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I often need to refer to a piece of text in a bash command for example:

git mv _fav-locations-cluster.html.erb partials/_fav_locations_cluster.html.erb

edit #1

Note that it's going from dashes -> underscores

I'd like to do something like (where the $0 and tab would be eval'd or something):

git mv _fav-locations-cluster.html.erb partials/'$0 and tab'

where $0 and tab would reference the first argument. Is this possible in bash or zsh?

share|improve this question
isn't it possible to simply do git mv _fav-locations-cluster.html.erb partials/ ? – Oleksandr Kravchuk Nov 19 '12 at 18:47
Actually changed from dashes to underscores so would need full piece – timpone Nov 19 '12 at 19:03
@timpone In which case, completion wouldn't be right either, as it would just reproduce the first argument and you'd have to go back to edit it anyway... I would just teach my fingers to git mv _fav<tab> _fav<tab><edit to prepend path and correct name><enter>... – twalberg Nov 19 '12 at 19:26
it would potentially cut down on typing errors would be the big advantage. – timpone Nov 19 '12 at 19:31
up vote 4 down vote accepted

History expansion can indeed refer to the line currently being typed:

$ git mv _fav-locations-cluster.html.erb partials/!#:2:gs/-/_/

!# refers to the current line. :2 specifies the second word (the file name), and :gs/-/_/ replaces all occurances of - with _ in that word. After expansion, the command is

$ git mv _fav-locations-cluster.html.erb partials/_fav_locations_cluster.html.erb
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thx - looks like this works, thx @chepner – timpone Nov 19 '12 at 22:10

One simple trick is to stick the value in a variable and use that; this will work for your example above:

f=_fav-locations-cluster.html.erb; git mv "$f" partials/"${f//-/_}"

or create a function:

f() { git mv "$1" partials/"${1//-/_}".erb; }; f _fav-locations-cluster.html
share|improve this answer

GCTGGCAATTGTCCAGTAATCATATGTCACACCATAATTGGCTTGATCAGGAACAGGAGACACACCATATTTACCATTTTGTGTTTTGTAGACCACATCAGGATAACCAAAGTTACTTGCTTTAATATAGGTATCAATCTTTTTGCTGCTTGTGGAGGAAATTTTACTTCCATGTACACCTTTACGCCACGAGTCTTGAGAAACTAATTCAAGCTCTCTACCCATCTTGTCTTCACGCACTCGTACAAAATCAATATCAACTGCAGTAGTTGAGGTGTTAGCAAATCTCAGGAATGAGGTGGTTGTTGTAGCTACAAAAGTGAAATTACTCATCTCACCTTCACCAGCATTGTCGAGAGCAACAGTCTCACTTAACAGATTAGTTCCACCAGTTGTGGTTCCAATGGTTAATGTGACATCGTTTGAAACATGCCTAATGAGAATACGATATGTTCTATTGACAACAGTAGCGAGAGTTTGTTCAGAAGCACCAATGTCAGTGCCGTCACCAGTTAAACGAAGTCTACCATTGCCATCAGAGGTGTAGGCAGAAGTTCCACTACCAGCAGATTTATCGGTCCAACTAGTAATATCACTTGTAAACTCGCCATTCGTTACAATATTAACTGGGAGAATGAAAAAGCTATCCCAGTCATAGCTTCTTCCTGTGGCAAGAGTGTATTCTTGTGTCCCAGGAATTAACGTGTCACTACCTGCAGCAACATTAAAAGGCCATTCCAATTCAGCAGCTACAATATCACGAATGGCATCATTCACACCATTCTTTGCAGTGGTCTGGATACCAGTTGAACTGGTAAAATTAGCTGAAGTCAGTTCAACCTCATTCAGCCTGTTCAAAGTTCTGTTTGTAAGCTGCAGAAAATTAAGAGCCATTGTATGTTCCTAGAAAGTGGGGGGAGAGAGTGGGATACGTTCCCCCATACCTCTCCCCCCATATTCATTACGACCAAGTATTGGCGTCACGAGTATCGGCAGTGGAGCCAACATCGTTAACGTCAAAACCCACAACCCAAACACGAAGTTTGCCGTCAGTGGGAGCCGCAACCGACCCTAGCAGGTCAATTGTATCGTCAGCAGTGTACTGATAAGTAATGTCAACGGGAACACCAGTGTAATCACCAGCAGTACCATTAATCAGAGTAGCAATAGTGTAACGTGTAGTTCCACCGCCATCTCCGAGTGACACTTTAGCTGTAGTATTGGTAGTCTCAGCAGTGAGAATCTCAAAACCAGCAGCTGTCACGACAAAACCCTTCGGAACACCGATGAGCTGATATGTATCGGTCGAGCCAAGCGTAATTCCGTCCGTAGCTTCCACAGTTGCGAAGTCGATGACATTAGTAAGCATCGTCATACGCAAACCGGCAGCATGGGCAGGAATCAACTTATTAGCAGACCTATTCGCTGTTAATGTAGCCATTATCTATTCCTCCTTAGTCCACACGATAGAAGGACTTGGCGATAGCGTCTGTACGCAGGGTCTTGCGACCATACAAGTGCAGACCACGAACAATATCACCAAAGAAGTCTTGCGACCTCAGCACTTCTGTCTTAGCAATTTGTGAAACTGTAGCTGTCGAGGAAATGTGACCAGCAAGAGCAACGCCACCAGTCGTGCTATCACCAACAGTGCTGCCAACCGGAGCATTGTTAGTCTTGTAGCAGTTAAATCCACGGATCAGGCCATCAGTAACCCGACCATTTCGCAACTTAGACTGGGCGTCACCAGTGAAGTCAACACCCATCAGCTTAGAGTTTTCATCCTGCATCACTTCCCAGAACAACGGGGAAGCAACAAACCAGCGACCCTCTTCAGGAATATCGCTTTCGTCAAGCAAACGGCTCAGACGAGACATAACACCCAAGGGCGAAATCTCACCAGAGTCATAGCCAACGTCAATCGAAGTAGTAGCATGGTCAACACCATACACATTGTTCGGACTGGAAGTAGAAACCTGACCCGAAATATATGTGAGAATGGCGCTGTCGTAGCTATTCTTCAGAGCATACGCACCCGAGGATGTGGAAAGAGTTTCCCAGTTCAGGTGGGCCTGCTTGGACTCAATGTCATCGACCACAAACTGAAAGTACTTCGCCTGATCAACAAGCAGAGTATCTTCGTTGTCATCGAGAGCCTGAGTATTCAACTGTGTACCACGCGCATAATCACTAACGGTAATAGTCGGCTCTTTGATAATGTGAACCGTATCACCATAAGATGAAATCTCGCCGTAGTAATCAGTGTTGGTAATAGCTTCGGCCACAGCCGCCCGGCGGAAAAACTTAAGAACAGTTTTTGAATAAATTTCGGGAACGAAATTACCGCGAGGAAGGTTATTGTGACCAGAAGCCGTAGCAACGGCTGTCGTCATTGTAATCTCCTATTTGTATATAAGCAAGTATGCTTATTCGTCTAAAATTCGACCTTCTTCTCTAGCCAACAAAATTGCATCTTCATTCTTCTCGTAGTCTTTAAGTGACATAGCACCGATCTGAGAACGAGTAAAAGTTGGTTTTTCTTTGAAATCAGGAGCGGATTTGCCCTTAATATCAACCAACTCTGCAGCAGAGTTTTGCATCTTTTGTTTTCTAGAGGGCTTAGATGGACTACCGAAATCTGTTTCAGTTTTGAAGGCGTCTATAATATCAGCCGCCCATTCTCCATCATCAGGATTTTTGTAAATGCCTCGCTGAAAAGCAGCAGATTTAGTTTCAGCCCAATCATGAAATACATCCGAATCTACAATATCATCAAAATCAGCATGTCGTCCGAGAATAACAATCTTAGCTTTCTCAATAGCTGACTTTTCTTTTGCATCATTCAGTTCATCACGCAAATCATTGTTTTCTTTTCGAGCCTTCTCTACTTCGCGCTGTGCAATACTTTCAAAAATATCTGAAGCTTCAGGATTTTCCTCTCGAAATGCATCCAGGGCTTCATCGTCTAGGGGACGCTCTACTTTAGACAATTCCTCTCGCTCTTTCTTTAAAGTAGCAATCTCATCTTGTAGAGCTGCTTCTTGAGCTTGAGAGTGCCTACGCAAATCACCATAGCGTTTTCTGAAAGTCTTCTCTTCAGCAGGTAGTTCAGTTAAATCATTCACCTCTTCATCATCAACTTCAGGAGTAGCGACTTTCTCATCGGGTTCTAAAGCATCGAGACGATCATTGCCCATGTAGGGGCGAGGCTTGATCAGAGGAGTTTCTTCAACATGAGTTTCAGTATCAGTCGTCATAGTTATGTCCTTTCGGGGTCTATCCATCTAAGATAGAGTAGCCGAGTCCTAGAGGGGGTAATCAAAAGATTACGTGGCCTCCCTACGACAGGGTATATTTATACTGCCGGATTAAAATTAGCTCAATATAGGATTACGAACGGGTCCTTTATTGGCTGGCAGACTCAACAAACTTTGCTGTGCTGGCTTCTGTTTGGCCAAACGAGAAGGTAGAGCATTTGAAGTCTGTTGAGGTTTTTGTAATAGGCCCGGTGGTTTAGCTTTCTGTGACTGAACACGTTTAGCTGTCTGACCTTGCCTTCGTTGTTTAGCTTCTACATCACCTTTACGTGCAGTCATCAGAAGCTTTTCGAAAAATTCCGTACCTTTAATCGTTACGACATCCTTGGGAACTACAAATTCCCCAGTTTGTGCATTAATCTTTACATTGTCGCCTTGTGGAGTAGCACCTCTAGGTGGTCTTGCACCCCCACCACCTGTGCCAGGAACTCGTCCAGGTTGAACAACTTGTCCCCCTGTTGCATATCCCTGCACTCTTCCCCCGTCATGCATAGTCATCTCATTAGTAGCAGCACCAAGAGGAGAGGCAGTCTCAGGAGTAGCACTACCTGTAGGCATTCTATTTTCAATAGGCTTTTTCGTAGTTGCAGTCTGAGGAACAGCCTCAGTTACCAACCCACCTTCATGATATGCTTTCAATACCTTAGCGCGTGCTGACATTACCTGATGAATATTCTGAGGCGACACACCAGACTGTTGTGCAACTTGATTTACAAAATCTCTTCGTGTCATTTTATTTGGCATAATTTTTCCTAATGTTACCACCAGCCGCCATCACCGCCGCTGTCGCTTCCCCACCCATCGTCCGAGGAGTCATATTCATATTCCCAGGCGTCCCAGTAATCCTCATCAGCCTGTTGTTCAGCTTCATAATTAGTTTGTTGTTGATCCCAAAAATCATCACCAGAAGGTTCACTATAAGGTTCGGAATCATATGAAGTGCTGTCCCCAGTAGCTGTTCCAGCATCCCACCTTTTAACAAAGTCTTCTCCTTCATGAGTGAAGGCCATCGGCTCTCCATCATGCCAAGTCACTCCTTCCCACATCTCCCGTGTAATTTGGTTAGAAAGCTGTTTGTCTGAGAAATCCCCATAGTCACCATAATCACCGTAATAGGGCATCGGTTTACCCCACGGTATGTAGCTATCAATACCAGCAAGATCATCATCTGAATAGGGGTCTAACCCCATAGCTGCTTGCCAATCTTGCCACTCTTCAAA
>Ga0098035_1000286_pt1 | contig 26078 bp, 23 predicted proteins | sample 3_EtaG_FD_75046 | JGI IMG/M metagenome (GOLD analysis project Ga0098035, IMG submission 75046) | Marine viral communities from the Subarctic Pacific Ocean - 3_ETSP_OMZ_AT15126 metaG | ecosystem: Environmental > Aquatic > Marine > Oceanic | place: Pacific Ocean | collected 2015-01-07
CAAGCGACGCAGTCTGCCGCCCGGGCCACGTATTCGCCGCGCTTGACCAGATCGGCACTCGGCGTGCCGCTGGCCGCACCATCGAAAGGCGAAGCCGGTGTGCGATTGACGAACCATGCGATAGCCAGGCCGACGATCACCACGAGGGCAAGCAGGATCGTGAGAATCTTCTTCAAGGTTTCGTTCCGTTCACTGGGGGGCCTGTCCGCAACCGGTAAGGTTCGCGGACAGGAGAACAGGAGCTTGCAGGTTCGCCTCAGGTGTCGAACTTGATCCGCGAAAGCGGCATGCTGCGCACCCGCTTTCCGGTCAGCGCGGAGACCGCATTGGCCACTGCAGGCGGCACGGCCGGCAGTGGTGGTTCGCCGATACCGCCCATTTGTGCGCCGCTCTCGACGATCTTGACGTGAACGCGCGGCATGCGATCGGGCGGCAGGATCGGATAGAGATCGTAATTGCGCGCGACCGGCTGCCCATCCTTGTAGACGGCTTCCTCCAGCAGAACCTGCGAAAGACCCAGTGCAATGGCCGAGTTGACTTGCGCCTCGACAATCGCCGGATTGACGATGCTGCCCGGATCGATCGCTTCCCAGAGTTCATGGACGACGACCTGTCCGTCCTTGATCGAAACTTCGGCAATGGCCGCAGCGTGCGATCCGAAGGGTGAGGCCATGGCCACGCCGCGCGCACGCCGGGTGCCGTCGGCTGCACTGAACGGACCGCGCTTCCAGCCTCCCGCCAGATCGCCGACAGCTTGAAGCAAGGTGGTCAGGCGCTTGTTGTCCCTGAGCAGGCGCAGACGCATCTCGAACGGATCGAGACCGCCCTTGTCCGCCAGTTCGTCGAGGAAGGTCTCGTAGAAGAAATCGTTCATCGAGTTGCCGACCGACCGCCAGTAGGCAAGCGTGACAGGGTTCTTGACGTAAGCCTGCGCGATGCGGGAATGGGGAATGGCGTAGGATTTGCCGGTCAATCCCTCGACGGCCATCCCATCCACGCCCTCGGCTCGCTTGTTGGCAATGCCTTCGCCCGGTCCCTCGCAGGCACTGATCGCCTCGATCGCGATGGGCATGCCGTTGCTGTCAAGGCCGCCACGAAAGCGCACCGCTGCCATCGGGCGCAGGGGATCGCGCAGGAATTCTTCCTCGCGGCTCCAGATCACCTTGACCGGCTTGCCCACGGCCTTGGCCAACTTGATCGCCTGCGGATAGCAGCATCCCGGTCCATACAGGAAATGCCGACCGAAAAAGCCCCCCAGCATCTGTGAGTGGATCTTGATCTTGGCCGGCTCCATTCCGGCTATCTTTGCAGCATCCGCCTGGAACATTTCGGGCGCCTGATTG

thx for your opinion but none of your examples would work due to dashes -> underscores. I'm asking if there's a general purpose way to handle something like this NOT this exact case but this EXACT case was provided so that it isn't simply moving renaming a file. – timpone Nov 19 '12 at 19:19
Ah, missed the hyphen->underscore switch. See my edit. – Mark Reed Nov 19 '12 at 19:24
cool, thx. looks nice. but no way to do it as an eval or something inline (sorry, really don't know - hence the question)? Seems like it'd be really powerful. – timpone Nov 19 '12 at 19:35
thx again Mark; always wanted to be able to do this – timpone Nov 19 '12 at 19:49
This is about as good as it gets on the same command line. You do have lots of operators you can apply to history expansions to extract and modify values from previous commands, but not the current one - and semicolons don't split a line into multiple history entries. – Mark Reed Nov 19 '12 at 20:17

In my .zshrc I have:

bindkey -M emacs "\M-;" copy-prev-word

This allows me to use Meta+; to copy the previous word. In your example that would copy partials/ by default, but the widget also works with a numeric prefix to specify that an earlier word should be used. So using Meta+2 before the copy-prev-word binding would accomplish what you're looking for.

Bash may have a similar command available.

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git mv {,partials/}_fav-locations-cluster.html.erb

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In addition to others solutions:

f=_fav-locations-cluster.html.erb; git mv $f partials/$f

The advantage of this solution is you can use $f in subsequent commands. The disadvantage is a) it takes two commands to accomplish the same task, and b) you got a residue variable $f afterward.

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hmm... so needs to take into account that dashes -> underscores. Seems like not a quick way to do this. Agreed with your point about disadvantages. – timpone Nov 19 '12 at 19:21

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